I'm looking forward to teaching this now classic play A Raisin in the Sun. Many of my students are re-newly interested in this play because of the recent on Broadway Play version with Denzel Washington who acts the role of Walter Lee. The play is set on Chicago's South Side, and revolves around the divergent dreams and conflicts within three generations of the Younger family. The way the South Side is described is not to different that the neighborhoods that some of my students live in who are from povery. Because of this I don't think relevancy is going to be a big leap for many of them.
Standards that I will be focusing on during this unit include:
One of the summative assessments in this unit is giving the students a choice to design a creative character resume on Glogster.com which will demonstrate their understanding of a complex character.
I use the Introduction to A Raisin in the Sun power point presentation to guide discussion for this lesson. I first explain that Lorraine Hansberry was inspired to write the play A Raisin in the Sun after reading Langston Hughes' poem A Dream Deferred and therefore used a simile from the poem for the title of her play. I ask the question what it means to have a dream deferred? After getting responses I add that "dream deferred" is a dream that is put off or unrealized. I give the example of a young girl who dreamt of being a social worker and ended up working as a hotel maid, her dream was deferred.
Next I pass out the poem A Dream Deferred and as a way of introducing the major theme of the poem, I ask students to re-read it because we have read and analyzed the poem earlier in the year. I then ask them to annotate the poem for imagery and why the author uses this imagery by writing which sense is being used after each line in the stanzas therefore demonstrating an understanding of figurative language, word relationships, and nuances in word meanings L.9-10.5. Next I facilitate a short discussion of the poems meaning and imagery by re-reading each line of the poem that's projected on a screen (slide #2).
I then ask students to predict what the play might be about and share their answer with a partner (Think-Pair-Share) after which I pick a few students to report out. I want them to first think about the poem, their answer, and then discuss it with a partner.
Giving background information about this play's author before reading the play will hopefully make the reading of the play more meaningful. I first give a brief history of the author’s life and why she may have written this play. I explain that one of the central conflicts of A Raisin in the Sun was loosely based on an event from the author, Lorraine Hansberry's own childhood. In 1938, her family bought a house in a white neighborhood, in violation of a neighborhood law prohibiting a black buyer from purchasing the house. She was a young girl when this conflict between her family and the community occurred and it deeply affected her. I explain that twenty years later, she channeled her memories of the struggle into this play that turned out to be one of the greatest plays of the 20th century.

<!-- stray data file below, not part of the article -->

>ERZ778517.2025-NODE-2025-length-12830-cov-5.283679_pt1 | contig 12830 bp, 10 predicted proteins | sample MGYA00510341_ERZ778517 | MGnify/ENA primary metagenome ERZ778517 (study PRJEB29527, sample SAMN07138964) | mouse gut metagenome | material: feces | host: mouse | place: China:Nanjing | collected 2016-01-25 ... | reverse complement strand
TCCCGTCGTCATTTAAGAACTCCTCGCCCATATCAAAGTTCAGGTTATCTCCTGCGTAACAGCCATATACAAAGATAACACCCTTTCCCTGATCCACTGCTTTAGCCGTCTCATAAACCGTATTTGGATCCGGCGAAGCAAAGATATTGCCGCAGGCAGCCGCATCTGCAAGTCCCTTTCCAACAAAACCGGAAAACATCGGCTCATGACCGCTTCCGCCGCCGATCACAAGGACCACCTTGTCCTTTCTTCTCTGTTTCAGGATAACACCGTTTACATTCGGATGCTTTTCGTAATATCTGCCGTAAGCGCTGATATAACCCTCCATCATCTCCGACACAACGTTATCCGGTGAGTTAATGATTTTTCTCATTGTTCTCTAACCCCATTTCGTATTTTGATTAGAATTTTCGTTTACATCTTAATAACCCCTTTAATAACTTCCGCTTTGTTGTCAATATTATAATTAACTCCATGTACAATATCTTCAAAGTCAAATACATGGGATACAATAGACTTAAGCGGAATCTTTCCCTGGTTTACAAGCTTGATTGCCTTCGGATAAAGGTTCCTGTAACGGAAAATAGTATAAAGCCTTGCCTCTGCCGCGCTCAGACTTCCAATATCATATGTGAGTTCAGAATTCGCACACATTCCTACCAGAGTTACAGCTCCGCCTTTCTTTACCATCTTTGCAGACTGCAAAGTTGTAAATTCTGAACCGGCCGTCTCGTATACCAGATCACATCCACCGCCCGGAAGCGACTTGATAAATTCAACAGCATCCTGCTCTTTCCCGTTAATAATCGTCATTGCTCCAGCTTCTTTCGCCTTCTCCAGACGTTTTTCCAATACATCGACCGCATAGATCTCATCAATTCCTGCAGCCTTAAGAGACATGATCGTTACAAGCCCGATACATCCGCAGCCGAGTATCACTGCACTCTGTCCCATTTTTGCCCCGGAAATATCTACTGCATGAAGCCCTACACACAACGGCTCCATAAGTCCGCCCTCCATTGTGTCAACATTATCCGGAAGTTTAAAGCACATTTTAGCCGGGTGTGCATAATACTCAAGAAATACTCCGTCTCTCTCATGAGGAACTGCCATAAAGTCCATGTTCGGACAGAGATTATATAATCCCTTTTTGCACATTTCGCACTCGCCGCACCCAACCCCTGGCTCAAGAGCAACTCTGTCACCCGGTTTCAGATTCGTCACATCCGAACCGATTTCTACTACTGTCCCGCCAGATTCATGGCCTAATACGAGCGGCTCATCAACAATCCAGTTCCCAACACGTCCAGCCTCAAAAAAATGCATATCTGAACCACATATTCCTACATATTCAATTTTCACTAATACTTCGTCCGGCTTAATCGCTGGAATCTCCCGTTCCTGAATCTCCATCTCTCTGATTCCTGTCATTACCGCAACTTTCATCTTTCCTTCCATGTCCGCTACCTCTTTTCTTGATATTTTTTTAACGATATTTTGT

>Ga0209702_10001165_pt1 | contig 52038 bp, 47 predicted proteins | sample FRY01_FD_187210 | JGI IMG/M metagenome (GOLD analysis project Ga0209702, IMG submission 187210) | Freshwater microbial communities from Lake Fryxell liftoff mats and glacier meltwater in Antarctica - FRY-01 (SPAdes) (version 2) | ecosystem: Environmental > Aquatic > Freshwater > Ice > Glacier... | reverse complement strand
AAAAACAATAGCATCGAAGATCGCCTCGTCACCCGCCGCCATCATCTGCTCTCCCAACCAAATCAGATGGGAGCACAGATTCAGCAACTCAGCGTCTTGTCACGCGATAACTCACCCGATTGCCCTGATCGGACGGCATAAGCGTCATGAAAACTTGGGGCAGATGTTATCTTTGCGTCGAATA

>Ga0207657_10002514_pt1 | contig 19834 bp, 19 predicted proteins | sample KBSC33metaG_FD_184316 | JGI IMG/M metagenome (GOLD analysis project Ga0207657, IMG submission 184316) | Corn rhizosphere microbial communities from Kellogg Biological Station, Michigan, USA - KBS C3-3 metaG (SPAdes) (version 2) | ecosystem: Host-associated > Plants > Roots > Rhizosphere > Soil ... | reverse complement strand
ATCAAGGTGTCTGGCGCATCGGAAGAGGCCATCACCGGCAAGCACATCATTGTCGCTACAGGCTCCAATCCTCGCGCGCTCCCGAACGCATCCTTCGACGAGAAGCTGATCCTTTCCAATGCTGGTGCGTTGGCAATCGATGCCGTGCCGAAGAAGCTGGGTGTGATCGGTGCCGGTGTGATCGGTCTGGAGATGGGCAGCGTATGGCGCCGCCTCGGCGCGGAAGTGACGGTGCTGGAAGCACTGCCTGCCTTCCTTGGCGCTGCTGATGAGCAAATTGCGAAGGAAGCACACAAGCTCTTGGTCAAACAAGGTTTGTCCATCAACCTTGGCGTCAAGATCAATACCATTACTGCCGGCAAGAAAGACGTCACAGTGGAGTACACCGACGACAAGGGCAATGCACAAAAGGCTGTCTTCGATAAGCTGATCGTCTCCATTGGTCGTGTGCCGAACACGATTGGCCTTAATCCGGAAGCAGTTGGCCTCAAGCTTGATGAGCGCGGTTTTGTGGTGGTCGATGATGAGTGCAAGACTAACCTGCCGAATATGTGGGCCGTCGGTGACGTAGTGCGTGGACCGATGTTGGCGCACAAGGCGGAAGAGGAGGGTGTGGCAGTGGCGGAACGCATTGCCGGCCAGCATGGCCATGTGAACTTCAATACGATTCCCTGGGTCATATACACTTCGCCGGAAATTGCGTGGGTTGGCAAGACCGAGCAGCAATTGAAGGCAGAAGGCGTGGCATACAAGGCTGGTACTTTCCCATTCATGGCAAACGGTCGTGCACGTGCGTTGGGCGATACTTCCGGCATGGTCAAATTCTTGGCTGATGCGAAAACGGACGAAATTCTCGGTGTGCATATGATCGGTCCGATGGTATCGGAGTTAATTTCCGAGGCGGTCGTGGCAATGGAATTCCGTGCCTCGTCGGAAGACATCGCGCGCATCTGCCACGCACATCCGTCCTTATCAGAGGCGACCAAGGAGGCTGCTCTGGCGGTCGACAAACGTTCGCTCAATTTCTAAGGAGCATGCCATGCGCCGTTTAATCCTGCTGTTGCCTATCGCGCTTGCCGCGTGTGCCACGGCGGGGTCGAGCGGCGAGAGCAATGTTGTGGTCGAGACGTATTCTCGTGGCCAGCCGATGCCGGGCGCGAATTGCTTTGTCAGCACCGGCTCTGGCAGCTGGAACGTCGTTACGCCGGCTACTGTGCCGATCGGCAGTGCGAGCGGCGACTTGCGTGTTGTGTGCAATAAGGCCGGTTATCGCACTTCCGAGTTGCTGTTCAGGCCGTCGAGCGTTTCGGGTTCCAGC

Next I pass out a learning packet that I created and using the power point presentation (slide #3) I review the pages in the learning packet for A Raisin in the Sun. I created this scaffold, RL.9-10.10, because I want my students to have a clear understanding of what they'll be expected to learn and understand as well as what will determine a major part of their grade. The graphic organizers will assist students in identifying and analyzing the dramatic elements used in the play, i.e. conflict, symbols, etc..
Slide #4 is a graphic illustration of a plot diagram. I briefly review the elements of plot by using the Cold Call technique. Filling in the plot diagram as the events in the play unfold, RL.9-10.5, is an integral part of the learning packet. I review the diagram in this lesson to inform my students of the importance of following the sequence of events as they unfold in the play.
Students are shown slide #4 and using the Describing Wheel organizer in their learning packets are asked to take notes of the main points made by the various speakers while they watch and listen to the video introducing Lorraine Hansberry and the play A Raisin in the Sun RL.9-10.10. I've found that most students find using the Describing Wheel organizer helps them to seperate their notes in a manner that is easier to understand and adds a visual element to their note taking.
I will pause at various points to facilitate note taking and to check for understanding as they are listening to and watching the video introduction. Students are then asked to write an objective summary of the information they learned from viewing the film of the author's life RL.9-10.2
When the video is over I facilitates a discussion of the main points made in video introduction of A Raisin in the Sun. I check for understanding by circulating among students checking their notes and independent written responses.
Even though many of my students were familiar with this play,many did not have any background information about the play's author which I felt was a piece of foundational knowledge for the play's relevancy. The video and discussion that followed provided this knowledge and understanding necessary for relevancy.